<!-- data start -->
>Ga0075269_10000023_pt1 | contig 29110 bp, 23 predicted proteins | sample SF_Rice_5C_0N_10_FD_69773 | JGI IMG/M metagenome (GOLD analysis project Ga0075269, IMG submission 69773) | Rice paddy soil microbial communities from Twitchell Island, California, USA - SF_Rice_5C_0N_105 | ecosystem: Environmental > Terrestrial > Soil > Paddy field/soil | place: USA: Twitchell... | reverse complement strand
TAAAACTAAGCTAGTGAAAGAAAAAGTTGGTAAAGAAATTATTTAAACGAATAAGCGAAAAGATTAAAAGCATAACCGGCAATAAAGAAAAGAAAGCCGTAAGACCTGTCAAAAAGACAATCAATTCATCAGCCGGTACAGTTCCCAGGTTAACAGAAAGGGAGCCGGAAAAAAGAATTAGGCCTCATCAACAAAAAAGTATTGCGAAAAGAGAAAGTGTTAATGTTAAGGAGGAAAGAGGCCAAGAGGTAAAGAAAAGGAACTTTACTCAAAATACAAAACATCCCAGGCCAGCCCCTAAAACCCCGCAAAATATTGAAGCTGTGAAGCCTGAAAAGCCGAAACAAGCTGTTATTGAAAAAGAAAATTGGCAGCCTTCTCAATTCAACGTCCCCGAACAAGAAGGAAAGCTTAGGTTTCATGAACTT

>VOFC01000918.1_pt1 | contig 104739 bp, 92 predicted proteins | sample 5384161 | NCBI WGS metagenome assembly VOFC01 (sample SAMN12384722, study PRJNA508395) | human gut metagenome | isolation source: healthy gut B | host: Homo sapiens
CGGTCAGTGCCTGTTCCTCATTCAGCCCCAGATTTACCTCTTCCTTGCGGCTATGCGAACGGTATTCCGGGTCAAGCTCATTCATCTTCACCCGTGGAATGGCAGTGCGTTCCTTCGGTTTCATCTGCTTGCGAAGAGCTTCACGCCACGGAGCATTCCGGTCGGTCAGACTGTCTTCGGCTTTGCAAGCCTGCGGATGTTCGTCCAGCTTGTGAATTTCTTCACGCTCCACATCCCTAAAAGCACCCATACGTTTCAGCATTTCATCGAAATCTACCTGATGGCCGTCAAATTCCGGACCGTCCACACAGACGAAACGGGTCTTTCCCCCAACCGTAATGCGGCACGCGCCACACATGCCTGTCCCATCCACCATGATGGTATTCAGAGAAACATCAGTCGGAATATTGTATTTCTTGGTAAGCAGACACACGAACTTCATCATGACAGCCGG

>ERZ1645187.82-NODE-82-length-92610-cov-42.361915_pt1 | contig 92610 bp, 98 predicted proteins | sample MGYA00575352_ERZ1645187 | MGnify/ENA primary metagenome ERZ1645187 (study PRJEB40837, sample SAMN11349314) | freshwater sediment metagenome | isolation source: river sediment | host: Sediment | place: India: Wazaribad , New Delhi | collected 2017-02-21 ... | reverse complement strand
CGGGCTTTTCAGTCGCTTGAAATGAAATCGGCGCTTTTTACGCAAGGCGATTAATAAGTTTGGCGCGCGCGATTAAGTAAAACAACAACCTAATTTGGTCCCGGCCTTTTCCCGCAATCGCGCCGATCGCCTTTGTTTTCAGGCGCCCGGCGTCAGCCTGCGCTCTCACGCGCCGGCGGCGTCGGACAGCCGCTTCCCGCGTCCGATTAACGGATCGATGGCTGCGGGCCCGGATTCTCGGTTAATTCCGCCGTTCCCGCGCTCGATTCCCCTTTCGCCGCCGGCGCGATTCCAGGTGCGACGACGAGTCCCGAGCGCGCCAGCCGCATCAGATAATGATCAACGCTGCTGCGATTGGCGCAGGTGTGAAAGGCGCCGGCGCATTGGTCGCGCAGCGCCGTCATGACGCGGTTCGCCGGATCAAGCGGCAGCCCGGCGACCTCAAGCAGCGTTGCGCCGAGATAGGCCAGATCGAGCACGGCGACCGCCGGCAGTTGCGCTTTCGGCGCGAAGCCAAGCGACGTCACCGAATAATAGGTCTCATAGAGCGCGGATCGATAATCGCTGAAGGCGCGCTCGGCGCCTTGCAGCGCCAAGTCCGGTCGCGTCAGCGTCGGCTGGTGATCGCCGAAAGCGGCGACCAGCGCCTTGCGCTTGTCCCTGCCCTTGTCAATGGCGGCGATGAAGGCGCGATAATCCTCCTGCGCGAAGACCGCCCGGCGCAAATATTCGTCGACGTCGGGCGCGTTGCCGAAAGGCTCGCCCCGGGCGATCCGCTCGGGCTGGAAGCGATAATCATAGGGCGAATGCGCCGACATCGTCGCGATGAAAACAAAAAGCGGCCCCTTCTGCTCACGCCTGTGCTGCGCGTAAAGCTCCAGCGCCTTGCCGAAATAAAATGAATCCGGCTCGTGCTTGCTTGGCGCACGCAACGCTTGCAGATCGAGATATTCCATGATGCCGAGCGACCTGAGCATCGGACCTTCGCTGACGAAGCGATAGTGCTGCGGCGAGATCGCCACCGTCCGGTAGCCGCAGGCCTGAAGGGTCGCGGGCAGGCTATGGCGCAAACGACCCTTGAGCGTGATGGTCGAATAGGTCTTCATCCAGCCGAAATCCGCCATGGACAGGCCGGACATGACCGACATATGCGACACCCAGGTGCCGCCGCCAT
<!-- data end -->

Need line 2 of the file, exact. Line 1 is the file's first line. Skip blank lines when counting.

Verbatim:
TAAAACTAAGCTAGTGAAAGAAAAAGTTGGTAAAGAAATTATTTAAACGAATAAGCGAAAAGATTAAAAGCATAACCGGCAATAAAGAAAAGAAAGCCGTAAGACCTGTCAAAAAGACAATCAATTCATCAGCCGGTACAGTTCCCAGGTTAACAGAAAGGGAGCCGGAAAAAAGAATTAGGCCTCATCAACAAAAAAGTATTGCGAAAAGAGAAAGTGTTAATGTTAAGGAGGAAAGAGGCCAAGAGGTAAAGAAAAGGAACTTTACTCAAAATACAAAACATCCCAGGCCAGCCCCTAAAACCCCGCAAAATATTGAAGCTGTGAAGCCTGAAAAGCCGAAACAAGCTGTTATTGAAAAAGAAAATTGGCAGCCTTCTCAATTCAACGTCCCCGAACAAGAAGGAAAGCTTAGGTTTCATGAACTT